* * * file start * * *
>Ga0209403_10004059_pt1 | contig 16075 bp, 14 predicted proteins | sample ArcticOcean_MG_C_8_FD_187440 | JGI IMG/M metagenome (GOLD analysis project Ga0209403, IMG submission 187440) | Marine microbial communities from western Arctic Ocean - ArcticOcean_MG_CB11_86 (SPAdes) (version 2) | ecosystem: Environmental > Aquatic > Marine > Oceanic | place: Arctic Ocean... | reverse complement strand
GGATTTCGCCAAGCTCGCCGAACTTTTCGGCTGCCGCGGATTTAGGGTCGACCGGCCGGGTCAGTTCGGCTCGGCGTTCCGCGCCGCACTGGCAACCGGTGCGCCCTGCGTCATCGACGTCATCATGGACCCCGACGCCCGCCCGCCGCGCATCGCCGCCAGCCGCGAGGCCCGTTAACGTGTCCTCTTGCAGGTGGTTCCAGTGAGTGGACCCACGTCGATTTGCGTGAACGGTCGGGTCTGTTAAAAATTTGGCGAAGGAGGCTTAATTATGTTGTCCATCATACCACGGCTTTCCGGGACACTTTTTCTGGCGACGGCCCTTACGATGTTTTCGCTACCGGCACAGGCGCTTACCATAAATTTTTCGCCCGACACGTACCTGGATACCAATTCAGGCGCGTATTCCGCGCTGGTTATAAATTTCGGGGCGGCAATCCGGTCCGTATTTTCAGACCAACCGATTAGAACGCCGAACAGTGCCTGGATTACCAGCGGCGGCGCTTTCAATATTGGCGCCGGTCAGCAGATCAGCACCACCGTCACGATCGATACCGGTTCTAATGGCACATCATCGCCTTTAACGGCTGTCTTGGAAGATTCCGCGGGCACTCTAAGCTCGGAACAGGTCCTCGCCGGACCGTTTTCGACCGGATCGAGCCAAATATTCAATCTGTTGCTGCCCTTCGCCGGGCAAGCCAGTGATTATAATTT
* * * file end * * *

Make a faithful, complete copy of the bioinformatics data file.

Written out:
>Ga0209403_10004059_pt1 | contig 16075 bp, 14 predicted proteins | sample ArcticOcean_MG_C_8_FD_187440 | JGI IMG/M metagenome (GOLD analysis project Ga0209403, IMG submission 187440) | Marine microbial communities from western Arctic Ocean - ArcticOcean_MG_CB11_86 (SPAdes) (version 2) | ecosystem: Environmental > Aquatic > Marine > Oceanic | place: Arctic Ocean... | reverse complement strand
GGATTTCGCCAAGCTCGCCGAACTTTTCGGCTGCCGCGGATTTAGGGTCGACCGGCCGGGTCAGTTCGGCTCGGCGTTCCGCGCCGCACTGGCAACCGGTGCGCCCTGCGTCATCGACGTCATCATGGACCCCGACGCCCGCCCGCCGCGCATCGCCGCCAGCCGCGAGGCCCGTTAACGTGTCCTCTTGCAGGTGGTTCCAGTGAGTGGACCCACGTCGATTTGCGTGAACGGTCGGGTCTGTTAAAAATTTGGCGAAGGAGGCTTAATTATGTTGTCCATCATACCACGGCTTTCCGGGACACTTTTTCTGGCGACGGCCCTTACGATGTTTTCGCTACCGGCACAGGCGCTTACCATAAATTTTTCGCCCGACACGTACCTGGATACCAATTCAGGCGCGTATTCCGCGCTGGTTATAAATTTCGGGGCGGCAATCCGGTCCGTATTTTCAGACCAACCGATTAGAACGCCGAACAGTGCCTGGATTACCAGCGGCGGCGCTTTCAATATTGGCGCCGGTCAGCAGATCAGCACCACCGTCACGATCGATACCGGTTCTAATGGCACATCATCGCCTTTAACGGCTGTCTTGGAAGATTCCGCGGGCACTCTAAGCTCGGAACAGGTCCTCGCCGGACCGTTTTCGACCGGATCGAGCCAAATATTCAATCTGTTGCTGCCCTTCGCCGGGCAAGCCAGTGATTATAATTT